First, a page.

A Canadian soldier stands guard by the Canadian Embassy March 29, 2024, in Port-au-Prince, Haiti, as violence spreads and armed gangs expand their control over the capital. OSV News photo/Ralph Tedy Erol, Reuters

Haiti violence, lawlessness forces longtime U.S. missionary priest to evacuate

By  Gina Christian, OSV News
  • April 22, 2024

As Haiti's capital spirals into lawlessness, a longtime U.S. missionary has been forced to evacuate -- while Haitian Catholics in the U.S. are doubling down on prayer for their troubled homeland.

Father Thomas Hagan, an Oblate of St. Francis de Sales, returned to the U.S. in mid-April after some three decades of ministering in Port-au-Prince through Hands Together, the nonprofit he founded in 1986 to provide educational, pastoral and humanitarian development to Haiti's largest and poorest slum, Cité Soleil.

With seven campuses, the organization -- one of Cité Soleil's largest employers -- features a high school, a free clinic and a senior outreach and housing program. Hands Together also operates in Haiti's rural areas through water wells and agricultural programs, while aiding the poorest schools, clinics and parishes in the northern Diocese of Les Gonaïves.

News of Father Hagan's departure was announced in an April 18 post to the ministry's Facebook page.

"Haiti continues to rage in chaos and violence," wrote Hands Together executive director Doug Campbell in the post. "After several weeks in that environment, we knew it was time (for Father Hagan) to leave."

The nation's systemic kidnappings, rapes, killings and widespread civil unrest led the U.S. Embassy in March to urge its citizens to leave Haiti as soon as possible.

But even after the State Department began evacuating U.S. citizens, "obviously Father Tom stayed," wrote Campbell.

At the same time, the Department of Homeland Security under the Biden administration has resumed deportations of Haitian migrants, flying several dozen back to that nation April 18 in a move that has prompted outrage among several immigrant advocates.

Conditions in Port-au-Prince have continued to worsen, with gang attacks taking place throughout the city and the port itself -- upon which the island nation is crucially dependent for supplies -- strangled by gang feuds, leading International Organization for Migration chief in Haiti Philippe Branchat to call Port-au-Prince "a city under siege."

In a March 3 livestreamed Mass, Father Hagan himself admitted that "probably in all the years I've been in Haiti, I don't think it's ever been as bad as it is right now."

The accelerating risk ultimately led the priest to return to the U.S., although Campbell said in his Facebook post that it was "remarkable" the Hands Together schools have remained open following Father Hagan's departure.

"We continue our classes, our feeding, and our outreach," wrote Campbell. "I don't think there is anyone else doing this."

Campbell noted in the Facebook post that the ministry's "25 years of nearly daily interactions with Cite Soleil" had created "very deep roots" that enabled the priest to leave Haiti safely.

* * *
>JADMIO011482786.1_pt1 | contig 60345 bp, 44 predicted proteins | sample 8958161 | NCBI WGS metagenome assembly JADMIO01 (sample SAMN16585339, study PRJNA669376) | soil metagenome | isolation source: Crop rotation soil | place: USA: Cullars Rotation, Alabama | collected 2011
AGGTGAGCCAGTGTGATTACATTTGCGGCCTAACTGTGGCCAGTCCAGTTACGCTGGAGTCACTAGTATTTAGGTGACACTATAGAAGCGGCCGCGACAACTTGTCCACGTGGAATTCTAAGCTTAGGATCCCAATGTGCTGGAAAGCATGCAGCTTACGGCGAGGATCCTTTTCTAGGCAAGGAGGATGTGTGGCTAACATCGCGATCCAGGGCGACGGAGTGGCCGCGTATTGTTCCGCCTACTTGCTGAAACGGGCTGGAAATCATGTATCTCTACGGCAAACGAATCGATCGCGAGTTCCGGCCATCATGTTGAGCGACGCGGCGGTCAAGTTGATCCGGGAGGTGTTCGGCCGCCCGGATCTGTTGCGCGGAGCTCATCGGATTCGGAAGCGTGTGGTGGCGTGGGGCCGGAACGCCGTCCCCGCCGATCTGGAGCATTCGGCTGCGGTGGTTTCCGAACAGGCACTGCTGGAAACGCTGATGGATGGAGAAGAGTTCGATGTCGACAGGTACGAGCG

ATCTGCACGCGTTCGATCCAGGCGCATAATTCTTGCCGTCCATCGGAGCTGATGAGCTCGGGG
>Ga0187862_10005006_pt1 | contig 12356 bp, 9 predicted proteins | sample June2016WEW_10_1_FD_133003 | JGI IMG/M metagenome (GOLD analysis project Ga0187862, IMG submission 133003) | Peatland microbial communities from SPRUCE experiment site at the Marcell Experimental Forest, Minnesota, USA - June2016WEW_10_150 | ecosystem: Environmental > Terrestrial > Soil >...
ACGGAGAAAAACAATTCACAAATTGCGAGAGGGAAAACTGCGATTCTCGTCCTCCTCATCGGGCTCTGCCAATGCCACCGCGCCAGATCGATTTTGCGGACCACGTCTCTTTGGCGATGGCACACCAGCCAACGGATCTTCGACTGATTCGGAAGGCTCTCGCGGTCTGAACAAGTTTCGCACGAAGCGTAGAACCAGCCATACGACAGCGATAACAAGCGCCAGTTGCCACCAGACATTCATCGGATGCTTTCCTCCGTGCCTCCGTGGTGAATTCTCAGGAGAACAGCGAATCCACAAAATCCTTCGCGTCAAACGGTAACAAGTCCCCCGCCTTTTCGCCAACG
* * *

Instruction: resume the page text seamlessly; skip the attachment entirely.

"Father Tom drove with relative immunity to the Dominican Republic bypassing many checkpoints on this precarious journey," wrote Campbell. "Indeed, Father Tom's popularity was reflected in the smiles and handshakes offered to him by the soldiers."

In July 2023, Father Hagan had negotiated a fragile truce between four gang leaders, who "promise(d) our loving God ... to bring peace to all people ... to bring security to all people ... to join hands with all people who are dedicated to making peace."

Among the signatories of the document, a digital copy of which Father Hagan provided to OSV News, was Jimmy "Barbecue" Chérizier, who has emerged as one of Haiti's most powerful men amid that nation's multiple, sustained crises such as political instability, natural disasters, foreign intervention and international debt.

In July 2021, Haitian President Jovenel Moïse was assassinated; in April 2023, the head of the United Nations office in Haiti warned the nation was sliding into "a catastrophic spiral of violence."

Speaking to OSV News shortly after brokering the gang truce, Father Hagan admitted his ministry placed him in constant danger of death.

He offered the March 3 liturgy for a former regular attendee named David, who "two weeks ago … was kidnapped and murdered." Also killed recently was one of the Hands Together teachers.

In Philadelphia, more than 200 Haitian Catholics from that city as well as New York, New Jersey and the Harrisburg area of Pennsylvania gathered at St. William Catholic Church for an April 20 day of prayer for Haiti. The 12-hour event, organized by the Haitian Catholic Community of the Archdiocese of Philadelphia, included recitations of the Divine Mercy chaplet and rosary, Eucharistic adoration, Mass, and praise and worship featuring Christian singer Frère Gigui.

Father Eugène Almonor, an Oblate of Mary Immaculate and the community's chaplain, told OSV News in March that the situation in Haiti -- where his parents still live -- is untenable.

"We cannot continue (like this)," said Father Almonor. "Now is the time to stop. Because we want to live in serenity and peace."

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